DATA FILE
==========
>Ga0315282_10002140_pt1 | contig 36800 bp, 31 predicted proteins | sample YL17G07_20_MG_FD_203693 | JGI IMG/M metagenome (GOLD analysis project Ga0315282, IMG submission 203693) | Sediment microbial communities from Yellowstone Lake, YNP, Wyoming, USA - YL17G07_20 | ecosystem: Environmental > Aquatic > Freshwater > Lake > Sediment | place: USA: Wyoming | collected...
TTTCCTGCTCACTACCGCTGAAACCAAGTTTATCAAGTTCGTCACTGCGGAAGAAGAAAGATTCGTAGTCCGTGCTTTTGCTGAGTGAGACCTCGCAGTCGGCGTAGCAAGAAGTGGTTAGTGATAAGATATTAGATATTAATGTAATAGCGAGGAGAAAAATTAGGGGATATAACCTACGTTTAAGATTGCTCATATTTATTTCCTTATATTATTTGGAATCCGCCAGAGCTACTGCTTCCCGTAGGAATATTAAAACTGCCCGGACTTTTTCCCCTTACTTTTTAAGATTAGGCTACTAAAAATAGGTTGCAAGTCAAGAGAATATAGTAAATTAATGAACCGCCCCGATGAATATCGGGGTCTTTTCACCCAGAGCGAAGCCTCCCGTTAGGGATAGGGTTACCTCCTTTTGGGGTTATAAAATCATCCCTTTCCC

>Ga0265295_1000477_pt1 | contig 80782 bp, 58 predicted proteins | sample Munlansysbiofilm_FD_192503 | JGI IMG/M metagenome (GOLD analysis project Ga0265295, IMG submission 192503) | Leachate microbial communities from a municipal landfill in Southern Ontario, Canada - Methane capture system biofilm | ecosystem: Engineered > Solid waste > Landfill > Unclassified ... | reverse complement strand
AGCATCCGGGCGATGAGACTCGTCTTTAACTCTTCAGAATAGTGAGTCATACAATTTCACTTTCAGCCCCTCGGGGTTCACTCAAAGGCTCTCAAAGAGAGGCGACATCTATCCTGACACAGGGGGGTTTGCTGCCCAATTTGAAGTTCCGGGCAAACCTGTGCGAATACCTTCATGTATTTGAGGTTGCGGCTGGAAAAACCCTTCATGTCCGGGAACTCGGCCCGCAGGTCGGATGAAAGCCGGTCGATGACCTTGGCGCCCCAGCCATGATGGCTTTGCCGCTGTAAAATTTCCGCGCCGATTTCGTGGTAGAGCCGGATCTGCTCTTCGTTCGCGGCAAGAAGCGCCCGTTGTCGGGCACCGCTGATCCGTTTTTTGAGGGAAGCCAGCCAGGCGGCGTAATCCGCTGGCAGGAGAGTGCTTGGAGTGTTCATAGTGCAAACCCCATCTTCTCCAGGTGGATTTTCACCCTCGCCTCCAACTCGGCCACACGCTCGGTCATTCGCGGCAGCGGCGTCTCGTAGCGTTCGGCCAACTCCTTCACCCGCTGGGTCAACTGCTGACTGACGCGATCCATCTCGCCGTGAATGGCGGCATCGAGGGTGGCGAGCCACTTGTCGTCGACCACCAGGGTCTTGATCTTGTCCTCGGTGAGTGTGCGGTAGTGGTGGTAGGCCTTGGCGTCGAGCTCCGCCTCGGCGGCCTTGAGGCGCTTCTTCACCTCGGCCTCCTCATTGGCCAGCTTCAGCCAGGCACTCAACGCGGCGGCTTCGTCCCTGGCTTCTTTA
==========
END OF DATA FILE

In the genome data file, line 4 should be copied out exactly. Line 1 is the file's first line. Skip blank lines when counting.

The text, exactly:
AGCATCCGGGCGATGAGACTCGTCTTTAACTCTTCAGAATAGTGAGTCATACAATTTCACTTTCAGCCCCTCGGGGTTCACTCAAAGGCTCTCAAAGAGAGGCGACATCTATCCTGACACAGGGGGGTTTGCTGCCCAATTTGAAGTTCCGGGCAAACCTGTGCGAATACCTTCATGTATTTGAGGTTGCGGCTGGAAAAACCCTTCATGTCCGGGAACTCGGCCCGCAGGTCGGATGAAAGCCGGTCGATGACCTTGGCGCCCCAGCCATGATGGCTTTGCCGCTGTAAAATTTCCGCGCCGATTTCGTGGTAGAGCCGGATCTGCTCTTCGTTCGCGGCAAGAAGCGCCCGTTGTCGGGCACCGCTGATCCGTTTTTTGAGGGAAGCCAGCCAGGCGGCGTAATCCGCTGGCAGGAGAGTGCTTGGAGTGTTCATAGTGCAAACCCCATCTTCTCCAGGTGGATTTTCACCCTCGCCTCCAACTCGGCCACACGCTCGGTCATTCGCGGCAGCGGCGTCTCGTAGCGTTCGGCCAACTCCTTCACCCGCTGGGTCAACTGCTGACTGACGCGATCCATCTCGCCGTGAATGGCGGCATCGAGGGTGGCGAGCCACTTGTCGTCGACCACCAGGGTCTTGATCTTGTCCTCGGTGAGTGTGCGGTAGTGGTGGTAGGCCTTGGCGTCGAGCTCCGCCTCGGCGGCCTTGAGGCGCTTCTTCACCTCGGCCTCCTCATTGGCCAGCTTCAGCCAGGCACTCAACGCGGCGGCTTCGTCCCTGGCTTCTTTA